How to start an individual giving programme (the right way)

Individual Giving Programme step by step

I was at a meeting recently with a client who is in the initial stages of developing an individual giving programme. During our meeting I reflected on what a positive attitude they had to starting work on this activity, and how it puts them in so much of a better position to succeed than other charities who don’t quite ‘get’ what is needed when embarking on such a programme.

What were they doing right that others so often get wrong?

  1. They have put a supporter communication programme in place first – before they embark on any recruitment activity they have a clear idea of the supporter journey that they will be taking their new recruits on, as well as how they will deal with supporter care. You’d be surprised at how many charities don’t have this in place.
  2. They have realistic expectations of recruitment testing – they realise that direct response fundraising is an evidence-based science, and that we can evaluate the success of each aspect of the test. They also accept the (very likely) possibility that some elements of the recruitment test may not work – for example, not every list they test may work – but that this is the nature of testing something new, and this should not put them off continuing with the activity if some elements are working well.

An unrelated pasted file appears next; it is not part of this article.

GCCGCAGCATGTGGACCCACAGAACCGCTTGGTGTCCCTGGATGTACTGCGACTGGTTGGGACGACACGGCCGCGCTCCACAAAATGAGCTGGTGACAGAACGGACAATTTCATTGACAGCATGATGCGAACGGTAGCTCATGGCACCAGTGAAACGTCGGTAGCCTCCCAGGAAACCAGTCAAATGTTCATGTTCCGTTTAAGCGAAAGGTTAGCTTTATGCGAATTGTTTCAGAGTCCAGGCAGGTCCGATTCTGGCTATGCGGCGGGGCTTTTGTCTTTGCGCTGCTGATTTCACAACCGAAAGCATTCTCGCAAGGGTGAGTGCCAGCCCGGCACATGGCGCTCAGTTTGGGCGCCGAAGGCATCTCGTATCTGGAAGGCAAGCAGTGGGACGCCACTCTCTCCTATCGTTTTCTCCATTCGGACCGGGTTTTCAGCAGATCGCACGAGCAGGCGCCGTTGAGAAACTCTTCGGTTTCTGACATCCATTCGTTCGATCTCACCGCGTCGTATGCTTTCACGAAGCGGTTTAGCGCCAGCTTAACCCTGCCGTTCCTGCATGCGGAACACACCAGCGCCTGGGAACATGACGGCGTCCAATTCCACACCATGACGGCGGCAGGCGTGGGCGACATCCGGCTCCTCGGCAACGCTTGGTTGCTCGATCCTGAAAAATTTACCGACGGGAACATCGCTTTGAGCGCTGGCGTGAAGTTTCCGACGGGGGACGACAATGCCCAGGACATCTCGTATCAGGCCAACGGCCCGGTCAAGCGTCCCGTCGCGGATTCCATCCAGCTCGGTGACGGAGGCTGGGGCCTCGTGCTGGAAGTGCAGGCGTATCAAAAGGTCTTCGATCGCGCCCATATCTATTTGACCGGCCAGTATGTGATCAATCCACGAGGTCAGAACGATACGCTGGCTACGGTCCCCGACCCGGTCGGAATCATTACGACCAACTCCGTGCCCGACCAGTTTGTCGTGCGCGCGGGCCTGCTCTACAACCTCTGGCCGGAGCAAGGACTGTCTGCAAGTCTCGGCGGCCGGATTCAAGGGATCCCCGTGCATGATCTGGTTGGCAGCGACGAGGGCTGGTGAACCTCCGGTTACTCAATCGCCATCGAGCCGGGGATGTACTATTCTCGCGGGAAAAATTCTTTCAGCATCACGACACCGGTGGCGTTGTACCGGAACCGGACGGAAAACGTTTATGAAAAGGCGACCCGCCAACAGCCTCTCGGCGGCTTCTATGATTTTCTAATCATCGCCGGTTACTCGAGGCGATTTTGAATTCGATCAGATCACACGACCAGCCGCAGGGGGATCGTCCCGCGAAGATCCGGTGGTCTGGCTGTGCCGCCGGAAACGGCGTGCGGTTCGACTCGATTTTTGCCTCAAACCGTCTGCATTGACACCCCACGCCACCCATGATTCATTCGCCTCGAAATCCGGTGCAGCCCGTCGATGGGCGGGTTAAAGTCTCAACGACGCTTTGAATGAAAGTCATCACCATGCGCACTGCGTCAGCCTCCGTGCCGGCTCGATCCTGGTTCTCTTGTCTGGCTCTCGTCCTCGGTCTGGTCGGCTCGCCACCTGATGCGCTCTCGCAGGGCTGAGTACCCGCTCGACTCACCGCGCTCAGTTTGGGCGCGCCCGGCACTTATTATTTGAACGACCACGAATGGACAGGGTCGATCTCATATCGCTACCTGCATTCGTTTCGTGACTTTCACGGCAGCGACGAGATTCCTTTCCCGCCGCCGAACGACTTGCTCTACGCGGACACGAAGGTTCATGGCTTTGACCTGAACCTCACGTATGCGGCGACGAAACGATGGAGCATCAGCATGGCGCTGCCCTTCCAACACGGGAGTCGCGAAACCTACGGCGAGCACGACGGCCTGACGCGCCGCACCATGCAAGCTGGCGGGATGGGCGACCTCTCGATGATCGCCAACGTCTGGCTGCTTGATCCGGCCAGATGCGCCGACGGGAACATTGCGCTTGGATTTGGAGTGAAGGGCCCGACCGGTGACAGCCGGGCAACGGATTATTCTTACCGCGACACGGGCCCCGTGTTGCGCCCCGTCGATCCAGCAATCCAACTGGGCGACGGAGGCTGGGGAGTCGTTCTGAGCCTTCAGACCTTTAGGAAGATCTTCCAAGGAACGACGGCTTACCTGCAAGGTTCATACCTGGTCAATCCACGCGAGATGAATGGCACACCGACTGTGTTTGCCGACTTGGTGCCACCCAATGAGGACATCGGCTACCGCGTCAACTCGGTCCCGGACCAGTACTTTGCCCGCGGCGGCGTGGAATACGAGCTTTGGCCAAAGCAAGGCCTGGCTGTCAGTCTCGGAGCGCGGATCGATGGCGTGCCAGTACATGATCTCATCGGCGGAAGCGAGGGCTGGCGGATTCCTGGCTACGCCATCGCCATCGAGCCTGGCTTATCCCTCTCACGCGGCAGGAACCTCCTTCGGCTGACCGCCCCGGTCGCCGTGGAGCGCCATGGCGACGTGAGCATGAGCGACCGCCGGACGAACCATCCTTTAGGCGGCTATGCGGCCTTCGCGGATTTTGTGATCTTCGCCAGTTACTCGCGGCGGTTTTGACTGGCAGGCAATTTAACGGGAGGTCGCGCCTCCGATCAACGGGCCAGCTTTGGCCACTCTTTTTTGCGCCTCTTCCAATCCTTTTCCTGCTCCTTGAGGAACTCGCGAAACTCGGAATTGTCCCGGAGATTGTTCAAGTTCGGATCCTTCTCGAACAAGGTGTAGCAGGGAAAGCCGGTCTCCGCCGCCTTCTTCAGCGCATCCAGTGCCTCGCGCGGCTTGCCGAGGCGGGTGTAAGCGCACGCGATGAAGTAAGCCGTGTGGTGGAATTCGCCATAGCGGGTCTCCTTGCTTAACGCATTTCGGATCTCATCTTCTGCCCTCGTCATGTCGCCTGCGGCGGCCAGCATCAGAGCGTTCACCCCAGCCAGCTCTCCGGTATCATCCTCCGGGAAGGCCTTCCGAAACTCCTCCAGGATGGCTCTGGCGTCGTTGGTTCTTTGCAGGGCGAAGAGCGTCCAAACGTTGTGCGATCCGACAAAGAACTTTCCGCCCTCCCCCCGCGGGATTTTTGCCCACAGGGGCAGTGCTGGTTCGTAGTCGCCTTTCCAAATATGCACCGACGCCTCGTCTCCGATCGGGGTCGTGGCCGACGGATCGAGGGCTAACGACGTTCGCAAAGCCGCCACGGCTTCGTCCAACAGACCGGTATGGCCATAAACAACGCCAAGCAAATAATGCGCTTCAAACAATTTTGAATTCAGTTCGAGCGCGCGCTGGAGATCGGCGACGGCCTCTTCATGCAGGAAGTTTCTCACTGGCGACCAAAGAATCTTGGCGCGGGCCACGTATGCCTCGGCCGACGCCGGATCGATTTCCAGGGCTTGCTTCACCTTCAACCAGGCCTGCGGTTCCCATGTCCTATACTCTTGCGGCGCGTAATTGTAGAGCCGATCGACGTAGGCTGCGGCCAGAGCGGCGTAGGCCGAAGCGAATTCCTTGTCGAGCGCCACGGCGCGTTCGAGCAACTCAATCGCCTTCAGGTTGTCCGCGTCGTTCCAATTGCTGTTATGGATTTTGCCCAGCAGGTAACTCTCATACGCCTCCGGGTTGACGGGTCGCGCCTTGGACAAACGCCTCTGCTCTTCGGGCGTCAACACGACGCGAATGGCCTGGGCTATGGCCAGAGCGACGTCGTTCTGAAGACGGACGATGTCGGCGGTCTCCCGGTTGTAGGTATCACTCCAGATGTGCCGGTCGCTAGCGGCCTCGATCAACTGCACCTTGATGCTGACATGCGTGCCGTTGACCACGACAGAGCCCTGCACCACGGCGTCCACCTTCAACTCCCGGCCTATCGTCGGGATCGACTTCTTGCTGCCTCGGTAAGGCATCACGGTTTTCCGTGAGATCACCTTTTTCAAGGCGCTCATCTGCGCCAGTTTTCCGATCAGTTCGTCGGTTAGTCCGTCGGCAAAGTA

3. They know how to evaluate success – in partnership with us, the organisation is aware how it will measure success in its recruitment activity and what the benchmark performance for a successful test might be. This makes it much easier to make good and quick decisions once the results come in about how and where to roll out their recruitment activity. It also gives the organisation greater courage to move forward and make the investment in rolling the activity out, at the point after testing where some charities can get cold feet in taking this step.
  4. They are prepared to invest in rollout – the organisation knows that testing recruitment is just the starting point and that the real benefits, economies of scale and volumes are achieved when the charity rolls out the recruitment activity on an ongoing basis. The charity therefore doesn’t just allocate money to some test activity, and then realise they don’t have enough money (or courage or commitment) to roll it out on an ongoing basis.  Instead, it looks ahead to the rollout stage at the same time as planning the test and allocates expenditure budget to this too, so that it can fully capitalise on the successful tests if/when they happen.
  5. They are committed to the programme – overall, the charity has made the decision (from the board downwards) to commit to the programme for the long term, as they recognise that this is the only way the organisation will gain real benefits from it.

*whilst paying complete attention to every word they were saying, naturally.

 

By Richard Docwra, Director, ChangeStar

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